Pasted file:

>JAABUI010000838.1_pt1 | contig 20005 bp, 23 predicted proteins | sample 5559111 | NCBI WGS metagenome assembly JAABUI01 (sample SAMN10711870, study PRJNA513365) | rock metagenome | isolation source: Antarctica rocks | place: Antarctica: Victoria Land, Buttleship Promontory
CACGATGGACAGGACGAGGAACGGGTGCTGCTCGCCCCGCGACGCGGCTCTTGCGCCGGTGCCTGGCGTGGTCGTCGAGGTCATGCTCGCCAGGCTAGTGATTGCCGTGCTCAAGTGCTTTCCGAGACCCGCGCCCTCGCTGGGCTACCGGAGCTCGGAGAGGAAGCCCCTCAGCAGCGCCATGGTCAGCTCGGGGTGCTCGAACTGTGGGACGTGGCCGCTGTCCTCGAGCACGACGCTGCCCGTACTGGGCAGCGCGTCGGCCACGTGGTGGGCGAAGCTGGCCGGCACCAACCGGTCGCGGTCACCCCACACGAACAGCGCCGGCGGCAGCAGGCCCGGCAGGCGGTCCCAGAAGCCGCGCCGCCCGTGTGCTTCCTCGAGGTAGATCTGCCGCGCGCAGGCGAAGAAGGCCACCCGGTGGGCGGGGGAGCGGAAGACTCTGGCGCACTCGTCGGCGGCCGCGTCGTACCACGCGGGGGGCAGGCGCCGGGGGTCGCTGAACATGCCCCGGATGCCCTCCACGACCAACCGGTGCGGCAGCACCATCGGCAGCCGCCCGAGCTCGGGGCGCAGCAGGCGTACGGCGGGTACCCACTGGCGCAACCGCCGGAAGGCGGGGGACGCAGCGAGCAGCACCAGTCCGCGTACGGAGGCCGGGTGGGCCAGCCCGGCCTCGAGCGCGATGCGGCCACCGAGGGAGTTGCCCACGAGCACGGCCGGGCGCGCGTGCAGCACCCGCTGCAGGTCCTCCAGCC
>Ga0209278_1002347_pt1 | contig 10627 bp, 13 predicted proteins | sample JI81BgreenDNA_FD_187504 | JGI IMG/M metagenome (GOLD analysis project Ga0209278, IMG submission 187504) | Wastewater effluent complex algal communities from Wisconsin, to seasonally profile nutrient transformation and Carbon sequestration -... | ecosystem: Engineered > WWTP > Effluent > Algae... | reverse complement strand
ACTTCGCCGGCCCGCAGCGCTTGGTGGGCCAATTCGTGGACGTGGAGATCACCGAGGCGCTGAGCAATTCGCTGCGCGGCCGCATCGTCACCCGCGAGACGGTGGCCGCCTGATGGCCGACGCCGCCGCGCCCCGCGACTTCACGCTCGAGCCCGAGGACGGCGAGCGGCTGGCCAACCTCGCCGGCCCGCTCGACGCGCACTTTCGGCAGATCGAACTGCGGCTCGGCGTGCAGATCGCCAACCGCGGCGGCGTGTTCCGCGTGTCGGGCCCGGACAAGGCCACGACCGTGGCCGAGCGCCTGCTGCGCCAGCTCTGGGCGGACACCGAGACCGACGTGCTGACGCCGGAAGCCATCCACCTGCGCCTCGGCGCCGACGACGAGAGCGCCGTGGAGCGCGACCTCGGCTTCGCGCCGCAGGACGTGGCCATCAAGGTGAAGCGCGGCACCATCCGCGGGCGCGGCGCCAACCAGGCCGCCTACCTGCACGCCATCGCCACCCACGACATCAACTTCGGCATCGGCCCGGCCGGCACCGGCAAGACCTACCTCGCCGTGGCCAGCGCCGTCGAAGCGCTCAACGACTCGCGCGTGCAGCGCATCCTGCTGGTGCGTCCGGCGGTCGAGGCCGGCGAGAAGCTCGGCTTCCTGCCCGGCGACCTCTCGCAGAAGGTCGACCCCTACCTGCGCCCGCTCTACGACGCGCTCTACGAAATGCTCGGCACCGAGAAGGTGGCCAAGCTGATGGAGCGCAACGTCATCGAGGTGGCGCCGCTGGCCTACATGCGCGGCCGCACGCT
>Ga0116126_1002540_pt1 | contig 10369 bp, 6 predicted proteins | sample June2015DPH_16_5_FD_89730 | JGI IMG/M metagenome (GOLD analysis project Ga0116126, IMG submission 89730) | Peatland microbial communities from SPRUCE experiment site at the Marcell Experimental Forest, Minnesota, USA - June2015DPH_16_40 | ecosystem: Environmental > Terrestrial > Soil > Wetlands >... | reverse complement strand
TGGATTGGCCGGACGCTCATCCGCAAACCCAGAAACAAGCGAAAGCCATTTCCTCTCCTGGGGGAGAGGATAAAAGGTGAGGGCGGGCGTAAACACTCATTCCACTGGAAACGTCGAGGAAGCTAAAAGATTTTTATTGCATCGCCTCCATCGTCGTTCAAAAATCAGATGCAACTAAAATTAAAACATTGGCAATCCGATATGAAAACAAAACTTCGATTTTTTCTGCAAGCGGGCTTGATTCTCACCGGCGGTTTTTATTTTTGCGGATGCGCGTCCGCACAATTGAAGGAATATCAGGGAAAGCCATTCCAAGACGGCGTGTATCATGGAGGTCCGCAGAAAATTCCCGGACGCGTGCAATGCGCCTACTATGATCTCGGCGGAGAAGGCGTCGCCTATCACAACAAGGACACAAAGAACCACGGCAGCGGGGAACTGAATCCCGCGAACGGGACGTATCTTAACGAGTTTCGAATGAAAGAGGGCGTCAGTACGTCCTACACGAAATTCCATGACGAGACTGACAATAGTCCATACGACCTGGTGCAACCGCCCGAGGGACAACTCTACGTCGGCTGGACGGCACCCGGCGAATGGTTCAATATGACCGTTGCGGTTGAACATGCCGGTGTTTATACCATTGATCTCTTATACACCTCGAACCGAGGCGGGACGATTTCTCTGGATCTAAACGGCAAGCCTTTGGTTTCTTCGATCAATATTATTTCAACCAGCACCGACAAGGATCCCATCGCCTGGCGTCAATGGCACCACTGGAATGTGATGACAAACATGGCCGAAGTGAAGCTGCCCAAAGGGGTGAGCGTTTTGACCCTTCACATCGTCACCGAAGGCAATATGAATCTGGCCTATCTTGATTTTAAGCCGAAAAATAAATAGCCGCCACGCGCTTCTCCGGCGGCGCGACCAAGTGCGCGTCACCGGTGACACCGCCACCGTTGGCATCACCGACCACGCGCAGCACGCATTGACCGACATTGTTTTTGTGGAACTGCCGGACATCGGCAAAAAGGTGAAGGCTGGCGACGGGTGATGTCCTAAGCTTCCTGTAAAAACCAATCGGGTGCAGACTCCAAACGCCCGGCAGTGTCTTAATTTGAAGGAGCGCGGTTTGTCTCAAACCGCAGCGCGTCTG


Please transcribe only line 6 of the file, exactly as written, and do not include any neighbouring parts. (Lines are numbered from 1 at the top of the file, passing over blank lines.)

TGGATTGGCCGGACGCTCATCCGCAAACCCAGAAACAAGCGAAAGCCATTTCCTCTCCTGGGGGAGAGGATAAAAGGTGAGGGCGGGCGTAAACACTCATTCCACTGGAAACGTCGAGGAAGCTAAAAGATTTTTATTGCATCGCCTCCATCGTCGTTCAAAAATCAGATGCAACTAAAATTAAAACATTGGCAATCCGATATGAAAACAAAACTTCGATTTTTTCTGCAAGCGGGCTTGATTCTCACCGGCGGTTTTTATTTTTGCGGATGCGCGTCCGCACAATTGAAGGAATATCAGGGAAAGCCATTCCAAGACGGCGTGTATCATGGAGGTCCGCAGAAAATTCCCGGACGCGTGCAATGCGCCTACTATGATCTCGGCGGAGAAGGCGTCGCCTATCACAACAAGGACACAAAGAACCACGGCAGCGGGGAACTGAATCCCGCGAACGGGACGTATCTTAACGAGTTTCGAATGAAAGAGGGCGTCAGTACGTCCTACACGAAATTCCATGACGAGACTGACAATAGTCCATACGACCTGGTGCAACCGCCCGAGGGACAACTCTACGTCGGCTGGACGGCACCCGGCGAATGGTTCAATATGACCGTTGCGGTTGAACATGCCGGTGTTTATACCATTGATCTCTTATACACCTCGAACCGAGGCGGGACGATTTCTCTGGATCTAAACGGCAAGCCTTTGGTTTCTTCGATCAATATTATTTCAACCAGCACCGACAAGGATCCCATCGCCTGGCGTCAATGGCACCACTGGAATGTGATGACAAACATGGCCGAAGTGAAGCTGCCCAAAGGGGTGAGCGTTTTGACCCTTCACATCGTCACCGAAGGCAATATGAATCTGGCCTATCTTGATTTTAAGCCGAAAAATAAATAGCCGCCACGCGCTTCTCCGGCGGCGCGACCAAGTGCGCGTCACCGGTGACACCGCCACCGTTGGCATCACCGACCACGCGCAGCACGCATTGACCGACATTGTTTTTGTGGAACTGCCGGACATCGGCAAAAAGGTGAAGGCTGGCGACGGGTGATGTCCTAAGCTTCCTGTAAAAACCAATCGGGTGCAGACTCCAAACGCCCGGCAGTGTCTTAATTTGAAGGAGCGCGGTTTGTCTCAAACCGCAGCGCGTCTG